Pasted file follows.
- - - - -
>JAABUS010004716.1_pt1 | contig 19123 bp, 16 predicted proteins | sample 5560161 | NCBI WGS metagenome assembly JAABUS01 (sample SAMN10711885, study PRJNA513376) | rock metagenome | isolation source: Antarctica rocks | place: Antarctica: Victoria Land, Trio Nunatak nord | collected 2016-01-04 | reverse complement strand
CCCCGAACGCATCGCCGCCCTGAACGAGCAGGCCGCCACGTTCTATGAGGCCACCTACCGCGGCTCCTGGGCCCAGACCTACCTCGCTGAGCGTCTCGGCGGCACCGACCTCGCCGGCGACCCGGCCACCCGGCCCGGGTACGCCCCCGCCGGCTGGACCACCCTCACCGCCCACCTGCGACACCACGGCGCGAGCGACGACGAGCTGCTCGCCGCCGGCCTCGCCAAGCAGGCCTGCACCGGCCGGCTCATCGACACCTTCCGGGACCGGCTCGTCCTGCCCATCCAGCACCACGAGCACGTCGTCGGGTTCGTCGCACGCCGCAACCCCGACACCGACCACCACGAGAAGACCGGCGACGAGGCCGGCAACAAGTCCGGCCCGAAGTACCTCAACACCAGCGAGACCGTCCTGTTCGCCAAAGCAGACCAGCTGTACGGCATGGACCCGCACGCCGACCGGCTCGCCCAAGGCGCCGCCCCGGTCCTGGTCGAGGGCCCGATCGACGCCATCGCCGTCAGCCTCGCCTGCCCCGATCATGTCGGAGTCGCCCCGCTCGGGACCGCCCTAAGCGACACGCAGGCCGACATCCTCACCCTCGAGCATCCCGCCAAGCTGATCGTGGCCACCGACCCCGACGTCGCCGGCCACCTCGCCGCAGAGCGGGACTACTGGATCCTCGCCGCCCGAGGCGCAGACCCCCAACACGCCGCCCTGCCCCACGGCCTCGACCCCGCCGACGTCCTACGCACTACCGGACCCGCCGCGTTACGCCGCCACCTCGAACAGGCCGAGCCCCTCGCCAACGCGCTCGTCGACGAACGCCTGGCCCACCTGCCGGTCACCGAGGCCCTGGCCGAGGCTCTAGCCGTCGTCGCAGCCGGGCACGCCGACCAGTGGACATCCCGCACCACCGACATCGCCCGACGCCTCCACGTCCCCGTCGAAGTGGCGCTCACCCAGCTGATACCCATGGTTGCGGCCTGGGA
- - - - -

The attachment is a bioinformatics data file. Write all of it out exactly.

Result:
>JAABUS010004716.1_pt1 | contig 19123 bp, 16 predicted proteins | sample 5560161 | NCBI WGS metagenome assembly JAABUS01 (sample SAMN10711885, study PRJNA513376) | rock metagenome | isolation source: Antarctica rocks | place: Antarctica: Victoria Land, Trio Nunatak nord | collected 2016-01-04 | reverse complement strand
CCCCGAACGCATCGCCGCCCTGAACGAGCAGGCCGCCACGTTCTATGAGGCCACCTACCGCGGCTCCTGGGCCCAGACCTACCTCGCTGAGCGTCTCGGCGGCACCGACCTCGCCGGCGACCCGGCCACCCGGCCCGGGTACGCCCCCGCCGGCTGGACCACCCTCACCGCCCACCTGCGACACCACGGCGCGAGCGACGACGAGCTGCTCGCCGCCGGCCTCGCCAAGCAGGCCTGCACCGGCCGGCTCATCGACACCTTCCGGGACCGGCTCGTCCTGCCCATCCAGCACCACGAGCACGTCGTCGGGTTCGTCGCACGCCGCAACCCCGACACCGACCACCACGAGAAGACCGGCGACGAGGCCGGCAACAAGTCCGGCCCGAAGTACCTCAACACCAGCGAGACCGTCCTGTTCGCCAAAGCAGACCAGCTGTACGGCATGGACCCGCACGCCGACCGGCTCGCCCAAGGCGCCGCCCCGGTCCTGGTCGAGGGCCCGATCGACGCCATCGCCGTCAGCCTCGCCTGCCCCGATCATGTCGGAGTCGCCCCGCTCGGGACCGCCCTAAGCGACACGCAGGCCGACATCCTCACCCTCGAGCATCCCGCCAAGCTGATCGTGGCCACCGACCCCGACGTCGCCGGCCACCTCGCCGCAGAGCGGGACTACTGGATCCTCGCCGCCCGAGGCGCAGACCCCCAACACGCCGCCCTGCCCCACGGCCTCGACCCCGCCGACGTCCTACGCACTACCGGACCCGCCGCGTTACGCCGCCACCTCGAACAGGCCGAGCCCCTCGCCAACGCGCTCGTCGACGAACGCCTGGCCCACCTGCCGGTCACCGAGGCCCTGGCCGAGGCTCTAGCCGTCGTCGCAGCCGGGCACGCCGACCAGTGGACATCCCGCACCACCGACATCGCCCGACGCCTCCACGTCCCCGTCGAAGTGGCGCTCACCCAGCTGATACCCATGGTTGCGGCCTGGGA